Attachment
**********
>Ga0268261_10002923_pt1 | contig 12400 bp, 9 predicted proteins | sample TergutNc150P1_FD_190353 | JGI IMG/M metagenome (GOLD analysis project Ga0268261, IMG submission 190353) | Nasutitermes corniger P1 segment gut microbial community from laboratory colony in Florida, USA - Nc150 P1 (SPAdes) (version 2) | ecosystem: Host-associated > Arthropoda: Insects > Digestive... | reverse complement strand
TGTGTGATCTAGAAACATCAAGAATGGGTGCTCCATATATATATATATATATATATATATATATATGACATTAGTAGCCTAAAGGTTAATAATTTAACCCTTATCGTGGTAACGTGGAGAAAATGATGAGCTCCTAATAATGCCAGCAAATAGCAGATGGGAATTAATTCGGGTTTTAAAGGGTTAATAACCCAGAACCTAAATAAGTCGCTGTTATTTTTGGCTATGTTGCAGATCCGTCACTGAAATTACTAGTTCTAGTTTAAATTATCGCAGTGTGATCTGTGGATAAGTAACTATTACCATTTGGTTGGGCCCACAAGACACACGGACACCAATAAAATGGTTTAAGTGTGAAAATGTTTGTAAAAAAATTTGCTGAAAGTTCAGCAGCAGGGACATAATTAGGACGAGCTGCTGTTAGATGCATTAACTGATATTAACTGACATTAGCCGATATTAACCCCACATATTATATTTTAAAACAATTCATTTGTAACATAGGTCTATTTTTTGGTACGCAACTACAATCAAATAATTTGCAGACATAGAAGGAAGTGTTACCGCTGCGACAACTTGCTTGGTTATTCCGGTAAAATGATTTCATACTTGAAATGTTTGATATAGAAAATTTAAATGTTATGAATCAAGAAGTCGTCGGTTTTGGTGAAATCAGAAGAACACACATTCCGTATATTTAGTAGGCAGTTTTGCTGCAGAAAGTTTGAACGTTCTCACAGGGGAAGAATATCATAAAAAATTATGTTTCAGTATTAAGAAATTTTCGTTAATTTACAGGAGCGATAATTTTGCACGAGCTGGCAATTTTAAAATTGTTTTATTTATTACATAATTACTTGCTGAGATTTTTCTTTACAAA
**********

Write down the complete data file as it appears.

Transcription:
>Ga0268261_10002923_pt1 | contig 12400 bp, 9 predicted proteins | sample TergutNc150P1_FD_190353 | JGI IMG/M metagenome (GOLD analysis project Ga0268261, IMG submission 190353) | Nasutitermes corniger P1 segment gut microbial community from laboratory colony in Florida, USA - Nc150 P1 (SPAdes) (version 2) | ecosystem: Host-associated > Arthropoda: Insects > Digestive... | reverse complement strand
TGTGTGATCTAGAAACATCAAGAATGGGTGCTCCATATATATATATATATATATATATATATATATGACATTAGTAGCCTAAAGGTTAATAATTTAACCCTTATCGTGGTAACGTGGAGAAAATGATGAGCTCCTAATAATGCCAGCAAATAGCAGATGGGAATTAATTCGGGTTTTAAAGGGTTAATAACCCAGAACCTAAATAAGTCGCTGTTATTTTTGGCTATGTTGCAGATCCGTCACTGAAATTACTAGTTCTAGTTTAAATTATCGCAGTGTGATCTGTGGATAAGTAACTATTACCATTTGGTTGGGCCCACAAGACACACGGACACCAATAAAATGGTTTAAGTGTGAAAATGTTTGTAAAAAAATTTGCTGAAAGTTCAGCAGCAGGGACATAATTAGGACGAGCTGCTGTTAGATGCATTAACTGATATTAACTGACATTAGCCGATATTAACCCCACATATTATATTTTAAAACAATTCATTTGTAACATAGGTCTATTTTTTGGTACGCAACTACAATCAAATAATTTGCAGACATAGAAGGAAGTGTTACCGCTGCGACAACTTGCTTGGTTATTCCGGTAAAATGATTTCATACTTGAAATGTTTGATATAGAAAATTTAAATGTTATGAATCAAGAAGTCGTCGGTTTTGGTGAAATCAGAAGAACACACATTCCGTATATTTAGTAGGCAGTTTTGCTGCAGAAAGTTTGAACGTTCTCACAGGGGAAGAATATCATAAAAAATTATGTTTCAGTATTAAGAAATTTTCGTTAATTTACAGGAGCGATAATTTTGCACGAGCTGGCAATTTTAAAATTGTTTTATTTATTACATAATTACTTGCTGAGATTTTTCTTTACAAA